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Questions Surround Leadership in Pyongyang - Wall Street Journal

Written By Ivan Kolev on Tuesday, January 17, 2012 | 3:37 AM

SEOUL—As North Korea on Tuesday marks one month since the death of Kim Jong Il, the most important question for outsiders trying to deal with the country remains unanswered: Is his young son Kim Jong Eun really in charge?

North Korea has projected an image of a successful transition and stability in its authoritarian government. State media calls the younger Mr. Kim "supreme commander" and produced TV and newspaper reports praising him. It reported several visits he made to military installations and cultural events.


AFP/Getty Images/KCNA This picture taken by North Korea's official Korean Central News Agency on Jan. 1 shows new North Korean leader Kim Jong Eun, front row center, posing for photos with soldiers.

But the regime's New Year's statement, a lengthy message that traditionally contained an exhortation from Kim Jong Il, had no quotations from Kim Jong Eun. The young leader's birthday on Jan. 8—he turned 28 or 29, though outsiders don't precisely know his birth year—passed with little notice in North Korea. That was far different from the national celebrations held on the birthdays of his father and grandfather Kim Il Sung, North Korea's founder and ruler for 46 years.

As well, Kim Jong Eun hasn't met anyone from outside of the country who could provide an assessment of his role.

Diplomats from North Korea's neighbors and other interested countries, such as the U.S., are taking a wait-and-see approach. "It's unclear what kind of attitude North Korea will take" in diplomacy, South Korea Foreign Minister Kim Sung-hwan said earlier this month. "Even China is also waiting," he added, referring to the North's chief ally.

And with so little information, analysts who watch North Korea are reluctant to draw any conclusions about the direction of the regime and the viability of Kim Jong Eun as leader.

"I can't point to clear evidence of instability in Pyongyang," said Gordon Flake, executive director of the Mansfield Foundation, which studies and promotes U.S.-Asia relations. "But I would be reluctant to assume it is business as usual."

In 1994, when Kim Jong Il took over control of North Korea after the death of his father, he also maintained a low profile for weeks. North Korea sent a special envoy to Beijing seven weeks after Kim Il Sung's death to assure the Chinese that Kim Jong Il was in charge. But there was another sign of action in Pyongyang at that time: The North resumed disarmament talks with the U.S. a month after Kim Il Sung's death.

The behavior of the North Korean regime over the past month closely resembles the period in August and September 2008 when Kim Jong Il was stricken with a stroke-like illness.

In both instances, no meetings or contacts were made with diplomats of other countries. Legal border crossings stopped temporarily and authorities appeared to crack down on illegal ones.

Externally, the most visible activity in both times was the state media's numerous accounts praising Kim Jong Il's actions and steady criticism of countries it routinely portrays as enemies to North Korean citizens: South Korea, Japan and the U.S.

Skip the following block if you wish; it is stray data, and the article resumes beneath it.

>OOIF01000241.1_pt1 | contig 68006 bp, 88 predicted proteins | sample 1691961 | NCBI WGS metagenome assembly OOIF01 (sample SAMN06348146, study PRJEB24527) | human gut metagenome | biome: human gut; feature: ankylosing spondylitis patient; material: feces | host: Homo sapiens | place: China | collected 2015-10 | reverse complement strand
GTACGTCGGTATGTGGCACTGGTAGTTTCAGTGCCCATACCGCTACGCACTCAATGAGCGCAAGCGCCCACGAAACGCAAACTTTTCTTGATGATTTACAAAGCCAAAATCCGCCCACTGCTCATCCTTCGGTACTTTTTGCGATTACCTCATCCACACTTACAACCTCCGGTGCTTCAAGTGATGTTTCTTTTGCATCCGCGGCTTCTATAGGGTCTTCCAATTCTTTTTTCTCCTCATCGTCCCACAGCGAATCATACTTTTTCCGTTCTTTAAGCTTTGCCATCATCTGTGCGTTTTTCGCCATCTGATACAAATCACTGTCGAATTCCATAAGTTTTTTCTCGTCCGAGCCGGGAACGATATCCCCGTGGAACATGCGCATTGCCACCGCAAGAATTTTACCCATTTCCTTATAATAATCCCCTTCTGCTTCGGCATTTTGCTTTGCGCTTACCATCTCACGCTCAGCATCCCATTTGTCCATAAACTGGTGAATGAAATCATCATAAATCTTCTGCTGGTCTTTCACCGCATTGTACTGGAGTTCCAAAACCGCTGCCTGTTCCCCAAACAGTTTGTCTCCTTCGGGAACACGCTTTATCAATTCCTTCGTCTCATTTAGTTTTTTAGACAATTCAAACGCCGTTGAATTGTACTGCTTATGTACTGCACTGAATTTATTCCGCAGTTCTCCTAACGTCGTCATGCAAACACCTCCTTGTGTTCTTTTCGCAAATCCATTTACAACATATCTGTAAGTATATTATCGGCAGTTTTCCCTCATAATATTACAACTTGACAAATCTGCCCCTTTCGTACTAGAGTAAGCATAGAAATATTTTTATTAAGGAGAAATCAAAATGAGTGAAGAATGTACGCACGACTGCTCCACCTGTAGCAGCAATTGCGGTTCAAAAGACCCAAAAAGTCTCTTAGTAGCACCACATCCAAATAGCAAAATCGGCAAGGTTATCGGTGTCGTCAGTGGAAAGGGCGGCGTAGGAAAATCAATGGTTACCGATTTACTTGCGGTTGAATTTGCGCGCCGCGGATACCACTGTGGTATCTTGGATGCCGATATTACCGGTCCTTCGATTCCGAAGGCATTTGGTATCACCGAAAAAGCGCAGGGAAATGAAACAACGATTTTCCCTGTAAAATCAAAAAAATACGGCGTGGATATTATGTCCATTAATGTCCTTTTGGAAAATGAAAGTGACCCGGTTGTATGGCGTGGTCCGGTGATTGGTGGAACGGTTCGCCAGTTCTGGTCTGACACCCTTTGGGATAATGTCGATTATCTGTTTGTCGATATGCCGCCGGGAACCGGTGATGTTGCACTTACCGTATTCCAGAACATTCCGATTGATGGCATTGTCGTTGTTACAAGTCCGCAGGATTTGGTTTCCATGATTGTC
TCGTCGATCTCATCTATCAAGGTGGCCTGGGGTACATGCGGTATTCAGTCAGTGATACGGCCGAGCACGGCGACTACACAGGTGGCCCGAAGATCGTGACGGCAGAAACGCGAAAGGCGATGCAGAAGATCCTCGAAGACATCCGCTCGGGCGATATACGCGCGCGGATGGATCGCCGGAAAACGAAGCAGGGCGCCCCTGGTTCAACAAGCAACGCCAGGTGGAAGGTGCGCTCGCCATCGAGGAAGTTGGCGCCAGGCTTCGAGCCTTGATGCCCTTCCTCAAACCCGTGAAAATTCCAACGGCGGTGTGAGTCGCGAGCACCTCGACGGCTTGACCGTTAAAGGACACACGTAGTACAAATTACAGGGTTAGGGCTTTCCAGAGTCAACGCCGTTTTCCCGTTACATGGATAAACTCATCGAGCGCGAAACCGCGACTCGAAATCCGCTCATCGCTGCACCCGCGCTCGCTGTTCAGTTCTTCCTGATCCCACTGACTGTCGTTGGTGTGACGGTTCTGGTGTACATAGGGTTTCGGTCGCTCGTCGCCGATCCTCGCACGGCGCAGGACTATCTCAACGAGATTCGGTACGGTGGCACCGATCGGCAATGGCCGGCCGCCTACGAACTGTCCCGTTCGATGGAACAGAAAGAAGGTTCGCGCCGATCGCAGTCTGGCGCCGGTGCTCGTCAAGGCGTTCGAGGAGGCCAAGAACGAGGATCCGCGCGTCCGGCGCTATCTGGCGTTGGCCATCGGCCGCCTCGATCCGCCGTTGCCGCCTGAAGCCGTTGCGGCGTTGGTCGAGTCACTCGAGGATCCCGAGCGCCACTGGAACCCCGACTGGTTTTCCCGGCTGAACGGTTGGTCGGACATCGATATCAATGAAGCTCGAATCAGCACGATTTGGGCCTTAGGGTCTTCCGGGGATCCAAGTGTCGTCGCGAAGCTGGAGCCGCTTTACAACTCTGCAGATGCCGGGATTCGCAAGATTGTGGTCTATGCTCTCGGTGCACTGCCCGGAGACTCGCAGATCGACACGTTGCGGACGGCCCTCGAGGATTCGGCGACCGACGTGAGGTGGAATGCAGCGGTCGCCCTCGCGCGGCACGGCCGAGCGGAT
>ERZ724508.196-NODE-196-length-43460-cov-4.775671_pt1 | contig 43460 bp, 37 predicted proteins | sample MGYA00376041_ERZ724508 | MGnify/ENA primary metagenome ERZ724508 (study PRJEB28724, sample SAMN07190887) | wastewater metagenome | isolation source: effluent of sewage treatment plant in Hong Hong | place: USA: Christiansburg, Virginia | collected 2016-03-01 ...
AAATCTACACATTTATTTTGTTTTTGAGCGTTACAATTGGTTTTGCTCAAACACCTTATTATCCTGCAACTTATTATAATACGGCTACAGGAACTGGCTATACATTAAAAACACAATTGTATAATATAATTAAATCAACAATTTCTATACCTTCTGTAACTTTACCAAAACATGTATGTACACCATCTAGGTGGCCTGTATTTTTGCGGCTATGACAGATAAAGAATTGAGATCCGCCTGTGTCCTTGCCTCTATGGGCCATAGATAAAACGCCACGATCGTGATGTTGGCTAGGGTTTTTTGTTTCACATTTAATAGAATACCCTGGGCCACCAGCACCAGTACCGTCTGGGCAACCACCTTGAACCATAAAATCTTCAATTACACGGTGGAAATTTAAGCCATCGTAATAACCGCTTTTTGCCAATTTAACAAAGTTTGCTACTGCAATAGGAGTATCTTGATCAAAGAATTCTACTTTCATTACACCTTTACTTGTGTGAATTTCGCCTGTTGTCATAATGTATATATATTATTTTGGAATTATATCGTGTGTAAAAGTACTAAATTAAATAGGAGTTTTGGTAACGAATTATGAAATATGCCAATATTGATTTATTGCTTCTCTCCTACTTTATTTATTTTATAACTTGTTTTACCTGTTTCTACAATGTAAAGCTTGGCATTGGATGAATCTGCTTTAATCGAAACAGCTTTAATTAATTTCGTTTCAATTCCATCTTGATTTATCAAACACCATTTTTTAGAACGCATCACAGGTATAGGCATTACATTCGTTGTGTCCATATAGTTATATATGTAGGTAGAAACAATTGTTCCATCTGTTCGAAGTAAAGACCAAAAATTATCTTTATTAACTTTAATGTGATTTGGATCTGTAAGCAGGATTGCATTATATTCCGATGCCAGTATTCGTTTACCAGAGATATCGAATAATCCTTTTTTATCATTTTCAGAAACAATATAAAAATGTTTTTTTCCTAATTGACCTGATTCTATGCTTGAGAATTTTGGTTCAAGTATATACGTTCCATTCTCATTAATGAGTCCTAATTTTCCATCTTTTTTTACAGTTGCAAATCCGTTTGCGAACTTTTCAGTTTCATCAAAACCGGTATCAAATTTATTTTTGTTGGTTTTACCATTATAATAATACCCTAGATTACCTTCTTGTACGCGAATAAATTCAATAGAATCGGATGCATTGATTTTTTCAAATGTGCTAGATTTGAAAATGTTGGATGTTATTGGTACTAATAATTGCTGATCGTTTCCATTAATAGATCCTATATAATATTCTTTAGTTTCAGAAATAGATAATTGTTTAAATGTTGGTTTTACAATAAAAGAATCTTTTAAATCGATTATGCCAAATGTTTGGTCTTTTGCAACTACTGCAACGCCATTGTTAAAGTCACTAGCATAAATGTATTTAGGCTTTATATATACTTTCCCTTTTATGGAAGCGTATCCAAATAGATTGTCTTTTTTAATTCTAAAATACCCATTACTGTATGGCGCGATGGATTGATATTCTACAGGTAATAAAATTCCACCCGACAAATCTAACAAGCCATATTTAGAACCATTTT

Such adherence to orthodox behavior is typical in authoritarian regimes in a leadership vacuum. And almost no one expects a major change from Kim Jong Il's policies. Rhee Bong-jo, a former vice minister of South Korea's Unification Ministry, said the son's authority derives completely from family heritage. "Kim Jong Eun has no choice but to uphold his father's legacy," Mr. Rhee said.

But Kim Jong Il's death poses a dilemma for the North Korean regime that will be harder to resolve with the usual diet of adulation for the leader and diatribes for outsiders.

The problem is that relying on the young Kim Jong Eun to lead and balance two massive forces—the political party and military—conflicts with a centuries-old tradition in Korea of deference to older people.

Though Kim Il Sung was in only his mid-30s when he became the country's leader, he was operating in a tumultuous period of instability after World War II and overcame the cultural barrier against youth by getting support from the then-Soviet Union and China.

His grandson Kim Jong Eun is several years younger and operating in an environment of where power networks and alliances are more entrenched. As a result, some analysts speculate North Korea will form a collective leadership in which Mr. Kim will share power, most likely with an aunt and uncle and several generals who were all close to his father.

But if that were true, it would signal a broader change in the operations of North Korea's leadership structure, which has for decades been designed in a way that only the leader had full access to all information. "Even if there is some dispersion of power or a committee, there's always a first among equals," said Dan Pinkston, analyst at the International Crisis Group in Seoul.

In the coming weeks, clues in the direction and shape of the North Korean regime are likely to emerge in the way it responds to the mid-February birthday of Kim Jong Il, mid-April birthday of Kim Il Sung and the annual spring training exercise by U.S. and South Korean militaries, which begins late next month.

Write to Evan Ramstad at evan.ramstad@wsj.com

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